How Much Does A Mosquito Treatment Cost?

How Much Does A Mosquito Treatment Cost?

The peak of mosquito season is from April to October. During this time, mosquitoes invade, leaving behind itchy bites and aggravation. They are also capable of spreading serious diseases such as Zika and West Nile virus. While many of us take precautions by using mosquito repellent and wearing long sleeved clothing, sometimes these prevention techniques just aren’t enough. A mosquito treatment is often needed to help control mosquito populations.

There are two options to mosquito treatments – green and traditional. Green mosquito treatments utilize products derived from flowers and bacteria that are only applied to the areas where they are needed, minimizing their impact on surrounding areas. These treatments also work on adult and larvae.

A traditional mosquito treatment consists of 5 steps:

  • A property inspection to help identify any potential mosquito breeding sites.
  • A service guarantee where a technician will come back in between scheduled visits to address any problems at no additional charge.
  • Mosquito source reduction where areas of standing water and other potential breeding sites are eliminated.
  • Larvicide treatments to target these potential breeding areas.
  • Adulticide treatments to target adult resting areas.

How much does a mosquito treatment cost? Treatments typically last between 21 and 30 days and should be applied as often. Most treatments are billed per 1/4 acre or per 1/2 acre. Generally only the perimeter of the yard is treated, concentrating on areas of foliage and woods. The average cost of a mosquito treatment is between $350 and $500 per season for a 1/4 to 1/2 acre property. This cost can range anywhere from $325 up to $1900 depending on the size of the property and the frequency of treatments. Mosquito treatments are performed on a monthly basis with an average of $70 to $100 cost per visit. Some companies will offer a discount on this rate if you sign up for recurring treatments.

While there are DIY mosquito treatments available, a professional pest control company has the experience, training, and equipment to get rid of mosquitoes and keep them away. Most will utilize an Integrated Pest Management (IPM) program that combines a variety of treatment and control methods to eliminate mosquitoes with minimal impact to the surrounding environment.


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Mosquito Season: When Will It End?

Mosquito Season: When Will It End?

In some places, especially the southern United States, mosquito season can seem like it lasts forever – or at least for the majority of the year; and in some cases it actually does. Mosquitoes are most often associated with the hot summer months but the season actually begins earlier than that and can run through fall. Besides being annoying, mosquitoes can also pose serious health hazards to both humans and animals. Mosquitoes are known to transmit serious diseases like West Nile virus, Zika virus, chikungunya, and eastern equine encephalitis.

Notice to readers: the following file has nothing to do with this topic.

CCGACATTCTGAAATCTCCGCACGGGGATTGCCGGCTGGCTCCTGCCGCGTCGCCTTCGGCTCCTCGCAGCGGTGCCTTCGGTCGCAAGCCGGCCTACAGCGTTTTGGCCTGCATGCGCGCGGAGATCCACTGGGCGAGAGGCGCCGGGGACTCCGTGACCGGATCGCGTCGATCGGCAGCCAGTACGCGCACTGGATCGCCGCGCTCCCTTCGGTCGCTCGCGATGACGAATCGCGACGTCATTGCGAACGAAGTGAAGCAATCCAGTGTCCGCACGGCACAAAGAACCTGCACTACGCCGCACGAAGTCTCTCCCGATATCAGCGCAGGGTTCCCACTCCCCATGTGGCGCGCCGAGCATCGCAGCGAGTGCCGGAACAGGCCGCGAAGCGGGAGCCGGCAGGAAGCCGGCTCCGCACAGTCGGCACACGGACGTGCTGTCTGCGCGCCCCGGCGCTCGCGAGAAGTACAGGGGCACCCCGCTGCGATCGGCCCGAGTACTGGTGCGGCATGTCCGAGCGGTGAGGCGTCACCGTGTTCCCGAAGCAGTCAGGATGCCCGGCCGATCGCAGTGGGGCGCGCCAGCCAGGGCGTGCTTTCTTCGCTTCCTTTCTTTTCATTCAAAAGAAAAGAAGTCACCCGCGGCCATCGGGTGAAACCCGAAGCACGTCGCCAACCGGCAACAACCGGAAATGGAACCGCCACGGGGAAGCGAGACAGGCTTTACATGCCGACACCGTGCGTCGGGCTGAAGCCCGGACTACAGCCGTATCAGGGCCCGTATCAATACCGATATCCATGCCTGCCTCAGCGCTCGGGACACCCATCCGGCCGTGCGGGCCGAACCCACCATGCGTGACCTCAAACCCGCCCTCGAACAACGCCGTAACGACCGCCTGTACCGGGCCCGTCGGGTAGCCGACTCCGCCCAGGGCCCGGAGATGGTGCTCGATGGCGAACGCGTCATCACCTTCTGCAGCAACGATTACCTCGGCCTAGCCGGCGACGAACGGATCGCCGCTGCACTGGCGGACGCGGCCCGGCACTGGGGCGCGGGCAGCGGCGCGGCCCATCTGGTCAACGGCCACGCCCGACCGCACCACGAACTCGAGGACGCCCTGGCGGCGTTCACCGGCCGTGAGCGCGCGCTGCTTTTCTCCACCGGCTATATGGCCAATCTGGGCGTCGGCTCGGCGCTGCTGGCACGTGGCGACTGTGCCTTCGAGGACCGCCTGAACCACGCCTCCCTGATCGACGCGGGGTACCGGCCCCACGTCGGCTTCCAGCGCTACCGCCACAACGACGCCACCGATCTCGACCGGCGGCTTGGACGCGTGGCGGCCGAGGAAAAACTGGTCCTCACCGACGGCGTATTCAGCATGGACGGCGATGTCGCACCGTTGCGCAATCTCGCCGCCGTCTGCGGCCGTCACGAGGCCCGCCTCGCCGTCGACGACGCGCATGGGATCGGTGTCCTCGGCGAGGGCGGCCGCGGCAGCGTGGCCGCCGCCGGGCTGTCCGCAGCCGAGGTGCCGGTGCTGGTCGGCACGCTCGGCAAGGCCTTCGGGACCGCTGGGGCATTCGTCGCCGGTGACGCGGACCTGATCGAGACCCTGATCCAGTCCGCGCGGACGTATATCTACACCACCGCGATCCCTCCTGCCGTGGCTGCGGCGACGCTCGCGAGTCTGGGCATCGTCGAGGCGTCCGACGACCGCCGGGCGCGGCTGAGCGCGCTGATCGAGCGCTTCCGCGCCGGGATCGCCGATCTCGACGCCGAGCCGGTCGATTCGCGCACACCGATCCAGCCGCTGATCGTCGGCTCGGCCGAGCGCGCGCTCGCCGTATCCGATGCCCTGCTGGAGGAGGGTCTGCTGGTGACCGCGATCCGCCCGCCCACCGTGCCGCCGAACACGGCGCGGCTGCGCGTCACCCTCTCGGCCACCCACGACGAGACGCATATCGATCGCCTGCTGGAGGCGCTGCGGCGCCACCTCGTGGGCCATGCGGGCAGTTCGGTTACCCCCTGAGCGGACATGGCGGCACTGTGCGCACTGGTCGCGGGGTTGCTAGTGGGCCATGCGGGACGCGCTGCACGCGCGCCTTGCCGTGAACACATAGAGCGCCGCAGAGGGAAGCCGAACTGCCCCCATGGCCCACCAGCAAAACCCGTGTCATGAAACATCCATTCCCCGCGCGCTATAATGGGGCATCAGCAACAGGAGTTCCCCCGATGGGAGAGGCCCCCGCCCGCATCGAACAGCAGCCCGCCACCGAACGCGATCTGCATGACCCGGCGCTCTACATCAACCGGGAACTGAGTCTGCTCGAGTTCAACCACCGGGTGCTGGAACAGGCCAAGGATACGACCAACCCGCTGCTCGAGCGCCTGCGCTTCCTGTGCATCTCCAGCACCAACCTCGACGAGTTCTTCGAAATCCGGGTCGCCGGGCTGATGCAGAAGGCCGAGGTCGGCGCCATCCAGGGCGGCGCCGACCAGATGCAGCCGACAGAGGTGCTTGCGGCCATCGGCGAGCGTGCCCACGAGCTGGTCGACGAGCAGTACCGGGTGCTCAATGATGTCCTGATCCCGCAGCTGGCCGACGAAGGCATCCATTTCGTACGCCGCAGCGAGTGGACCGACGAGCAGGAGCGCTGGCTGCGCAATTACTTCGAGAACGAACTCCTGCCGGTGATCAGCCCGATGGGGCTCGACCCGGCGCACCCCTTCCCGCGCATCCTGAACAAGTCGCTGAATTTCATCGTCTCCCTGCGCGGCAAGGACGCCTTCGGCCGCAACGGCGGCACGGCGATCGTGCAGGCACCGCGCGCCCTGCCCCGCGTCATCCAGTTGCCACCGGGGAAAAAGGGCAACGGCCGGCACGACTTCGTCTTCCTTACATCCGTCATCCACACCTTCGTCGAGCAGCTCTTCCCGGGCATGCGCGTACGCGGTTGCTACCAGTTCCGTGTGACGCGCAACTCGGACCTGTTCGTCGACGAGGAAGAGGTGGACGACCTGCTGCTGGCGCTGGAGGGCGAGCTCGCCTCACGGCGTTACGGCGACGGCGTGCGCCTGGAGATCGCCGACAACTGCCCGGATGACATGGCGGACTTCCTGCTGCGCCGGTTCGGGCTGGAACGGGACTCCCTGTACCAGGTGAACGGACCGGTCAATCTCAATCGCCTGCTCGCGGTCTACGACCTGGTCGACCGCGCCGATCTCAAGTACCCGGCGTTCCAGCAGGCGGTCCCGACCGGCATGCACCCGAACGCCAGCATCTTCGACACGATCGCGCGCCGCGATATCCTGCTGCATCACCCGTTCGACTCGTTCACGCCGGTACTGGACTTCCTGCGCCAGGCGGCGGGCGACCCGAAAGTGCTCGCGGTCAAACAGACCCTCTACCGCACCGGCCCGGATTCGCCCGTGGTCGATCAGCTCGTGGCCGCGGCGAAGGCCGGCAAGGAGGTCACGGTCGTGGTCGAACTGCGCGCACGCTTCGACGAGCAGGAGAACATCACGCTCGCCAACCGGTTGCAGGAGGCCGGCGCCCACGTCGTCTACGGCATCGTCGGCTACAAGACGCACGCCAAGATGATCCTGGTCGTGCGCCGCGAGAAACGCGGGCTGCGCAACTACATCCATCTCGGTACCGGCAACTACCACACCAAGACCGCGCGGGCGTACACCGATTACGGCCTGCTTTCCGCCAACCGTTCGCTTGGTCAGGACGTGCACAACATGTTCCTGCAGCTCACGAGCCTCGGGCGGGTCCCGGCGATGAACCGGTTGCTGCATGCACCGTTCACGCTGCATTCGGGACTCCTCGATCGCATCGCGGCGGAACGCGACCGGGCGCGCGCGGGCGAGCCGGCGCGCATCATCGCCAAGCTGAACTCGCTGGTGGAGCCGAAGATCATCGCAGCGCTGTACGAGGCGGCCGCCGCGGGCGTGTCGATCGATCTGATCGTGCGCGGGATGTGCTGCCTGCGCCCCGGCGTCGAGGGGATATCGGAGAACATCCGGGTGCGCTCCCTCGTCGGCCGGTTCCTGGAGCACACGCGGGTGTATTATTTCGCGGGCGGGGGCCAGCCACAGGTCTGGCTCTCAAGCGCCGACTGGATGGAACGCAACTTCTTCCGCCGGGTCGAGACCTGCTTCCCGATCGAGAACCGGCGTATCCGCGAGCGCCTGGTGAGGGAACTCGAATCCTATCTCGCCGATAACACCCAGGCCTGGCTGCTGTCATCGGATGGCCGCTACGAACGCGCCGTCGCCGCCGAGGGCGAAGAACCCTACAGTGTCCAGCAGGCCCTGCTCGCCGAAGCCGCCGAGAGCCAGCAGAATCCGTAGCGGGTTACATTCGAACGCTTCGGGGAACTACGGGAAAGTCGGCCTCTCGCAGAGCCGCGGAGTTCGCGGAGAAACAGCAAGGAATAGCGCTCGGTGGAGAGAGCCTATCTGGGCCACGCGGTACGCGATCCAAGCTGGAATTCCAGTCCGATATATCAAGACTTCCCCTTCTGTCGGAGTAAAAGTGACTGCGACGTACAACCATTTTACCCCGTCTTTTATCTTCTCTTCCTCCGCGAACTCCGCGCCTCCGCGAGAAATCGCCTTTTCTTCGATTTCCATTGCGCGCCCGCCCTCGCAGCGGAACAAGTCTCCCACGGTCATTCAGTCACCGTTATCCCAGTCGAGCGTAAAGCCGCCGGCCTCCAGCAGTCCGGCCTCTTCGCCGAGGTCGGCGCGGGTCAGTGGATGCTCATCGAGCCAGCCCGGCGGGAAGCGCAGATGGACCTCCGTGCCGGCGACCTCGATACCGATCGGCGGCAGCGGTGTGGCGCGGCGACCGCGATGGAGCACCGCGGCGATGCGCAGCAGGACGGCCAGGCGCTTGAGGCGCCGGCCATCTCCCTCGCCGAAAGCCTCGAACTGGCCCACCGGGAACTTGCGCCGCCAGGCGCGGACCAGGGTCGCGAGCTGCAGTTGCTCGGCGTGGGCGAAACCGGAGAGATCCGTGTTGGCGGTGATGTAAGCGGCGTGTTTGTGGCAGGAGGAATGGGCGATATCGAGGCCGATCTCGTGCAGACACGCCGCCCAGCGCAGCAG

Because mosquito activity is primarily driven by temperature, mosquito seasons vary from region to region. Some species of mosquitoes hibernate during the winter and emerge when the weather warms up. Other species die off when cold weather arrives and their offspring hatch from previously laid eggs in the spring. Regardless of the species, most mosquito activity begins when temperatures consistently reach above 50 degrees Fahrenheit. As temperatures increase, so does mosquito activity, making peak mosquito season in the hot summer months. As the weather begins to cool down, so does mosquito activity. Those mosquito species that hibernate over winter will begin looking for their winter dwellings in hollow logs, abandoned animal burrows, and other places. Those mosquito species that don’t hibernate will begin dying off as temperatures drop below 50 degrees. Because of this, those places with warmer climates will have mosquito season begin earlier and last longer than those with cooler climates.

There are some do-it-yourself pest control steps that you can take to help minimize mosquitoes on and around your property. Try to implement these before mosquito season starts when temperatures are still below the 50 degree mark. Waiting until mosquito season means the breeding population will already be established and will be much harder to control.

  • Eliminate Standing Water. Walk your property and remove any objects that can collect water. Standing water serves as a breeding ground for mosquitoes. They only require a small amount of water to lay eggs so be sure to check flower pots, bird feeders, toys, old tires, buckets, wheelbarrows, etc.